• Since the substrate is thin, the fields in the interior region do not vary much in the z
direction, i.e. normal to the patch.
• The electric field is z directed only, and the magnetic field has only the transverse
components
x
H and
y
H in the region bounded by the patch metallization and the ground
plane. This observation provides for the electric walls at the top and the bottom.
43
Figure 3.12 Charge distribution and current density creation on the microstrip patch
Consider Figure 3.12 shown above. When the microstrip patch is provided power, a
charge distribution is seen on the upper and lower surfaces of the patch and at the bottom of the
ground plane. This charge distribution is controlled by two mechanismsan attractive mechanism
and a repulsive mechanism as discussed by Richards [16]. The attractive mechanism is between
the opposite charges on the bottom side of the patch and the ground plane, which helps in
keeping the charge concentration intact at the bottom of the patch. The repulsive mechanism is
between the like charges on the bottom surface of the patch, which causes pushing of some
charges from the bottom, to the top of the patch. As a result of this charge movement, currents
flow at the top and bottom surface of the patch. The cavity model assumes that the height to
width ratio (i.e. height of substrate and width of the patch) is very small and as a result of this the
attractive mechanism dominates and causes most of the charge concentration and the current to
be below the patch surface. Much less current would flow on the top surface of the patch and as
the height to width ratio further decreases, the current on the top surface of the patch would be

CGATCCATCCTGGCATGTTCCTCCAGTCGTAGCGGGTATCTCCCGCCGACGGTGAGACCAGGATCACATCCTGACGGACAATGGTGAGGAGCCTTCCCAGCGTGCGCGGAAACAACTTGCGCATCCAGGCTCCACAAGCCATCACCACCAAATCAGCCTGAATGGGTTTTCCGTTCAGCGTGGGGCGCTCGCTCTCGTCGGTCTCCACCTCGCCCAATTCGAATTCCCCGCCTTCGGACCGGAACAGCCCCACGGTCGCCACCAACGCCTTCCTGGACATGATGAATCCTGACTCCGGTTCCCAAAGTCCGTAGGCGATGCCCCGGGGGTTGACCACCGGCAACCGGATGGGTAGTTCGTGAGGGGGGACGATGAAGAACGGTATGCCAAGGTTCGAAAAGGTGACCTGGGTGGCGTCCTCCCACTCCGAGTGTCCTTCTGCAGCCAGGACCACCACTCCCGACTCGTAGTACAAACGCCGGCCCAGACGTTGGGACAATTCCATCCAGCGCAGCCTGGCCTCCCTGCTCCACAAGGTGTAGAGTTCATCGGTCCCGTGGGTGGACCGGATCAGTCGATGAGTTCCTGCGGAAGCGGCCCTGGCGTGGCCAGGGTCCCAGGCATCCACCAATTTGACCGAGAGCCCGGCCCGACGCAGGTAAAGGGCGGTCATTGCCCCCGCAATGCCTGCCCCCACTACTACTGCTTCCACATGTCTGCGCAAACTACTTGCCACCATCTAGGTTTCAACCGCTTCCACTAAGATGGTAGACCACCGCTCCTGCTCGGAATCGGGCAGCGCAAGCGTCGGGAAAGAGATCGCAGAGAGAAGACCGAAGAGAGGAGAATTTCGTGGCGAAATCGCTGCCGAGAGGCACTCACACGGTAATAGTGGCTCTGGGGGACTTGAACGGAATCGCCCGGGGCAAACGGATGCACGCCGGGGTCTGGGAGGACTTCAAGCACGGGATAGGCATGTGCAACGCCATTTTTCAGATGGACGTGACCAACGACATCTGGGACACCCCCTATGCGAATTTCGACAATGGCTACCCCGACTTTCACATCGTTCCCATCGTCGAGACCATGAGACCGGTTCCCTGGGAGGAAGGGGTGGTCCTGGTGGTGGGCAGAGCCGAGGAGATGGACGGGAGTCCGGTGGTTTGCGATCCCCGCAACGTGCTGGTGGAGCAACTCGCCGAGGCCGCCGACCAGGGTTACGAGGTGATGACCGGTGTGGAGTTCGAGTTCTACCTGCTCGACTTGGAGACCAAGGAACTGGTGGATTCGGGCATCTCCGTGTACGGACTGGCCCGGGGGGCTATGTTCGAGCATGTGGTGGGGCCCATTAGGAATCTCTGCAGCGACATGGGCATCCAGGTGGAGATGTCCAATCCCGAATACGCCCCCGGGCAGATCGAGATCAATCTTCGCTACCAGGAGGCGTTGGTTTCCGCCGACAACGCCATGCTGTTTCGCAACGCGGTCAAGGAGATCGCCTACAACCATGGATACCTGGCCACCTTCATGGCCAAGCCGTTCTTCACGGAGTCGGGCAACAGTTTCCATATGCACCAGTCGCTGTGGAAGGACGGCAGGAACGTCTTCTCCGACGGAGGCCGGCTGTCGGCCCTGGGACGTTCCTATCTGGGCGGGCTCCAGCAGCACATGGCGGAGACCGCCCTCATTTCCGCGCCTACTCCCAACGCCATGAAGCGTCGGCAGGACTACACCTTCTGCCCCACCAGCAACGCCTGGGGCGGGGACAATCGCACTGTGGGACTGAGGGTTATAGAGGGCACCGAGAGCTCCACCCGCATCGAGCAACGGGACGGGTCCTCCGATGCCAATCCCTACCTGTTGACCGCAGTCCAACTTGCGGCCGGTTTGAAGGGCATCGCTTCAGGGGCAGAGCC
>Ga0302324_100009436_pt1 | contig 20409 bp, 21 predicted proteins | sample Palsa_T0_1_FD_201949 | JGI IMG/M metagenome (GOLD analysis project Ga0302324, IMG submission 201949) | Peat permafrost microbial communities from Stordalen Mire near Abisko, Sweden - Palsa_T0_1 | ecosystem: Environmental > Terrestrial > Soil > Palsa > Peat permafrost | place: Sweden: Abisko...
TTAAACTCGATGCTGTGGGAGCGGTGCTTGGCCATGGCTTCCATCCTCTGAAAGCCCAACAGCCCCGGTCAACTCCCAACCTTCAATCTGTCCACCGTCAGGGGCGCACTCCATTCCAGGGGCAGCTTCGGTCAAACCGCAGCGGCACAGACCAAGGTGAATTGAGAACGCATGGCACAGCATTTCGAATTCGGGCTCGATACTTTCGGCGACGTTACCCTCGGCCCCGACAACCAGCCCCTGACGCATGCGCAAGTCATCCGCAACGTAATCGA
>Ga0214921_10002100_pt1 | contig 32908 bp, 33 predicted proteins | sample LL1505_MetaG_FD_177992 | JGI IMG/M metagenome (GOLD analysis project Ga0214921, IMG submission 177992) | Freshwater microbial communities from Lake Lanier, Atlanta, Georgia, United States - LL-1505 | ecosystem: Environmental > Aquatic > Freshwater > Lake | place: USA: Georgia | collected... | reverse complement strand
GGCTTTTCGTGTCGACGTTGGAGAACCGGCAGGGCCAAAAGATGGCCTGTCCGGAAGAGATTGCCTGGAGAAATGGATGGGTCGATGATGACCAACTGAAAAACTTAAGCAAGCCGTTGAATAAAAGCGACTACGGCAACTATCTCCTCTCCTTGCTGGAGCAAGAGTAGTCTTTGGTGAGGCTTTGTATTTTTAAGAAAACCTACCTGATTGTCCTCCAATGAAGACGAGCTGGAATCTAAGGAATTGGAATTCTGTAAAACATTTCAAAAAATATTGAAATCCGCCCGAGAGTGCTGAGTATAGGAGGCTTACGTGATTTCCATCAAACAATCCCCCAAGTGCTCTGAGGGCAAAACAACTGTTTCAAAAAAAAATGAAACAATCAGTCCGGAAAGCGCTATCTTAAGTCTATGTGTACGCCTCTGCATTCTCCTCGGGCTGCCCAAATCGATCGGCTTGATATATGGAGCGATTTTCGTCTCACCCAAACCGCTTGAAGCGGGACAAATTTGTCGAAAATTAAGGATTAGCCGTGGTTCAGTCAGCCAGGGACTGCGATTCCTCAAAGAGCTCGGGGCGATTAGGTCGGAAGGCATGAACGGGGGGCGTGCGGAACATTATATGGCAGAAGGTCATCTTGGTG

almost equal to zero, which would not allow the creation of any tangential magnetic field
components to the patch edges. Hence, the four sidewalls could be modeled as perfectly
magnetic conducting surfaces. This implies that the magnetic fields and the electric field
distribution beneath the patch would not be disturbed. However, in practice, a finite width to
height ratio would be there and this would not make the tangential magnetic fields to be
completely zero, but they being very small, the side walls could be approximated to be perfectly
magnetic conducting [5].
  
  


+ + +
+ + +
+
+
W
h
t
J
b
J
+ + + + + +         
44
Since the walls of the cavity, as well as the material within it are lossless, the cavity
would not radiate and its input impedance would be purely reactive. Hence, in order to account
for radiation and a loss mechanism, one must introduce a radiation resistance
r
R and a loss
resistance
L
R . A lossy cavity would now represent an antenna and the loss is taken into account
by the effective loss tangent
eff
δ which is given as:
T eff
Q / 1 = δ (3.7)
T
Q is the total antenna quality factor and has been expressed by [4] in the form:
r c d T
Q Q Q Q
1 1 1 1
+ + = (3.8)
•
d
Q represents the quality factor of the dielectric and is given as :
δ
ω
tan
1
= =
d
T r
d
P
W
Q (3.9)
where
r
ω is the angular resonant frequency.
T
W is the total energy stored in the patch at resonance.
d
P is the dielectric loss.